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Understanding the 7 Types of Eczema

By April 4, 2024Eczema
7 types of eczema

Eczema, also known as dermatitis, is a common skin condition characterized by inflammation, itching, and rash formation. There are several types of eczema, each with its unique characteristics and triggers. In this comprehensive guide, we will delve into the seven main types of eczema, exploring their symptoms, causes, common triggers, and treatment options, including the potential benefits of salt therapy in managing symptoms.

Atopic Dermatitis

Atopic dermatitis is the most common and can develop at any age, from infancy through adulthood. This type of eczema is the most difficult to treat and causes widespread inflammation with the associated dry skin and itching. It can run in families and is often linked to other allergic conditions such as asthma or hay fever.  It is characterized by dry, itchy skin patches that may become red, swollen, and cracked. Common triggers include pet dander, pollen, certain foods, and harsh soaps or detergents.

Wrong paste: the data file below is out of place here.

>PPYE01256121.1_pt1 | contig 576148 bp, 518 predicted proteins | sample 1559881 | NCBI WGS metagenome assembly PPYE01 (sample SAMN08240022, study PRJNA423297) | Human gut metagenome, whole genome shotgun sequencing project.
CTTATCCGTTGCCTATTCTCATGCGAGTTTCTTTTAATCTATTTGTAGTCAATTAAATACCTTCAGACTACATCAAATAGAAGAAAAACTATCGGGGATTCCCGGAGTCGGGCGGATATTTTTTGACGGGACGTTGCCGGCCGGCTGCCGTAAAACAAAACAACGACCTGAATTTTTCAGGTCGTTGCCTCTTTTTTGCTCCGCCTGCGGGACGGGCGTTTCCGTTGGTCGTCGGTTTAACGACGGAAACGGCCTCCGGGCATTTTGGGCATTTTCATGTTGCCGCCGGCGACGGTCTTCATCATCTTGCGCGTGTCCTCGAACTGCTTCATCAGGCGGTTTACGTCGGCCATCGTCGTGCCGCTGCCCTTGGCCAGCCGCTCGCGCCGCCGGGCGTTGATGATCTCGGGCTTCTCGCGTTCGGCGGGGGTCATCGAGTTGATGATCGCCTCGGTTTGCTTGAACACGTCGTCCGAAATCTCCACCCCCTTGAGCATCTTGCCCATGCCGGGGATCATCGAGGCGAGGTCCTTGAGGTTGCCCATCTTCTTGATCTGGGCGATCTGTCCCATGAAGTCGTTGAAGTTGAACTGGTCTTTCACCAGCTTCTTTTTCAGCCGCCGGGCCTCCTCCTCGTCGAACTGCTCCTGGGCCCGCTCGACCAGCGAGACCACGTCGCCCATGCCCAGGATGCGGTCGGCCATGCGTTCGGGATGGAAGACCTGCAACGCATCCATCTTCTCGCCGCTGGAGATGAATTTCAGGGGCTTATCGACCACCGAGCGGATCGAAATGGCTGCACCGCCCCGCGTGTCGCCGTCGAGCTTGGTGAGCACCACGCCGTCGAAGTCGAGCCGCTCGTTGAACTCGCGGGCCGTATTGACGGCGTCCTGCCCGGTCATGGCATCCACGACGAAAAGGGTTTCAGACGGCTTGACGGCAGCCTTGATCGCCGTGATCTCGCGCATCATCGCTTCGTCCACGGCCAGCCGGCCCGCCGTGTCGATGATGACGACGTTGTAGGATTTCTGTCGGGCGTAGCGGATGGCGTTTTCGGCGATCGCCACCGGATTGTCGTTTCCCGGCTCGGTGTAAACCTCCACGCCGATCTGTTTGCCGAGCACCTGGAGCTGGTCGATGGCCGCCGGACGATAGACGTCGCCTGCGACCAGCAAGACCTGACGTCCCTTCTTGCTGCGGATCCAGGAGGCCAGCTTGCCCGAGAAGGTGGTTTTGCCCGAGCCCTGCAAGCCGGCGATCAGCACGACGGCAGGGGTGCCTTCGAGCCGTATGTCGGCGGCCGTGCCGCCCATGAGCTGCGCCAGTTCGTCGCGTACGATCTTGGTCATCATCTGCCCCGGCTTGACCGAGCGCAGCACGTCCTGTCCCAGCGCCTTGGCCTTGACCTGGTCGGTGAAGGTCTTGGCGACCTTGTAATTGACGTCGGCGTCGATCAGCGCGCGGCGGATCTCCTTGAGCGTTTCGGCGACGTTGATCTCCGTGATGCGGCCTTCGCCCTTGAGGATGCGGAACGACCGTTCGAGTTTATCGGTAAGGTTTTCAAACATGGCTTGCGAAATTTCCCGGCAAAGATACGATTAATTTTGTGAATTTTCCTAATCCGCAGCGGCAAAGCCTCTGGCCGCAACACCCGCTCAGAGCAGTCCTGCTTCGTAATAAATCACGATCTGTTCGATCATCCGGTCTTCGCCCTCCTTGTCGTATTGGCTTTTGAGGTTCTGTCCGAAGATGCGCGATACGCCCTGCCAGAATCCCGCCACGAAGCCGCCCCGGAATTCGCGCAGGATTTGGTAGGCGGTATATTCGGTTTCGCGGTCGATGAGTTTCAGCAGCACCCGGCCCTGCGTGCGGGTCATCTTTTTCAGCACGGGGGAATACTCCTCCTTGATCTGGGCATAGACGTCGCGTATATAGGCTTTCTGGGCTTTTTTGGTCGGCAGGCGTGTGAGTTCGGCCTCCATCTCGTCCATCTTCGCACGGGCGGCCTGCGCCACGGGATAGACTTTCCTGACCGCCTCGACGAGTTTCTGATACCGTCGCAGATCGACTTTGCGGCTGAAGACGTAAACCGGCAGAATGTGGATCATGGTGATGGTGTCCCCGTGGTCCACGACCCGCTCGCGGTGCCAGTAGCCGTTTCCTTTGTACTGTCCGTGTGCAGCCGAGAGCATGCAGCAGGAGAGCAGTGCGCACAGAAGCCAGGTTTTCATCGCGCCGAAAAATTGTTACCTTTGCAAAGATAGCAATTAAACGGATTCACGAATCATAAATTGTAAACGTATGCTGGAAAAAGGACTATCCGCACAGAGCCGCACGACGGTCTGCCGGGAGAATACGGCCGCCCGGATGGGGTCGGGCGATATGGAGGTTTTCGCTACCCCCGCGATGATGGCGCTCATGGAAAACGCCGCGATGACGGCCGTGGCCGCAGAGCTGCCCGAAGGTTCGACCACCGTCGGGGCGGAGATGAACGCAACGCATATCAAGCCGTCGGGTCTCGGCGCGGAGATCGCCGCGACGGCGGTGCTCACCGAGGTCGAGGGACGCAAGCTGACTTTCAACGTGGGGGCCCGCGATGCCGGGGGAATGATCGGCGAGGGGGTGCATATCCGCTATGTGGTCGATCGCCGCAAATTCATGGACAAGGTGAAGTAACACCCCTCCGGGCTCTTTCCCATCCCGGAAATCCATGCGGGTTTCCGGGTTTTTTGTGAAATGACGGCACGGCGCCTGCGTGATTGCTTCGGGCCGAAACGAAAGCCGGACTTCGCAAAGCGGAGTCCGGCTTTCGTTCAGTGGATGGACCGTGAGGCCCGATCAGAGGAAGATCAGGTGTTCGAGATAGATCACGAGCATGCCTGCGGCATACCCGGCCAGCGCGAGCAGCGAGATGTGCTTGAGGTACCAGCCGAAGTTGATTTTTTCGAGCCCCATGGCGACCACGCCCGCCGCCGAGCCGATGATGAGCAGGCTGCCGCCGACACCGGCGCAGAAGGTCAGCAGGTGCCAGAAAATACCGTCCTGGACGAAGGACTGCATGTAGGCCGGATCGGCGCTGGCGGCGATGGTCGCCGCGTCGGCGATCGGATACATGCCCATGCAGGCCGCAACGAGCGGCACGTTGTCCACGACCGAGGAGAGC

The triggers cause an upregulation of the immune system which affects the skin barrier thus the treatment involves consistent skin care in the form of moisturization and treatment of infections caused by scratching.  Gut repair and diet modifications are also important treatment modalities.  Conventional treatment can include topical corticosteroids and antihistamines to manage itching.  Salt therapy is a therapeutic option during flares to calm inflammation, remove toxins and promote skin healing.

Contact Dermatitis

Contact dermatitis is the second most seen type of eczema. There are two main types of this form: irritant and allergic. It gets its name from the fact that the skin must come in contact with the substance that triggers the allergic reaction. It typically does not run in families, nor is it linked to other allergic conditions.

At least 80% of all contact dermatitis is the irritant form. This occurs not through an allergic reaction by the immune system, but rather when skin cells are damaged by exposure to irritating substances. These substances can include cleaning agents, makeup, hair coloring, and metals such as those in jewelry, belt buckles, and clothing with snaps or zippers that rub against the skin.

The allergic form of contact dermatitis is a delayed allergic reaction from an exposure to the allergen and a rash develops 24 to 48 hours after the exposure. In our office, we are currently seeing kids come in with this type of eczema because the pollen counts are so high during this time of year. Additionally, contact with certain weeds, plants, vines, and even fragrances, nickel or latex can elicit this type of reaction.